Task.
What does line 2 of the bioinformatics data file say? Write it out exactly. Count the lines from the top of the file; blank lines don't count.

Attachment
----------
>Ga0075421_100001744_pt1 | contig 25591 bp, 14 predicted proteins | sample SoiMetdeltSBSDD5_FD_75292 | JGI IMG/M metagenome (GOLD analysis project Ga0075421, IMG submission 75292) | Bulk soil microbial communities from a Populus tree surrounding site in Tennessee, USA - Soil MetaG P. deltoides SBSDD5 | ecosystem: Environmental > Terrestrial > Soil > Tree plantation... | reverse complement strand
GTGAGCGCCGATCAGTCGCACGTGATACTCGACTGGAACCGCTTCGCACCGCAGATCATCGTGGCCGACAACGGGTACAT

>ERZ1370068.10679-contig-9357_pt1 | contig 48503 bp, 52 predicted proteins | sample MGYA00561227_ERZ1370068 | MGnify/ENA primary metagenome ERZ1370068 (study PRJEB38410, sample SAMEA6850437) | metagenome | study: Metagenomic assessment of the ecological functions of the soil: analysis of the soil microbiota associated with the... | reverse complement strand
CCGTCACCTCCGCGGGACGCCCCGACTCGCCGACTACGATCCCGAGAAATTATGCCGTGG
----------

GTGAGCGCCGATCAGTCGCACGTGATACTCGACTGGAACCGCTTCGCACCGCAGATCATCGTGGCCGACAACGGGTACAT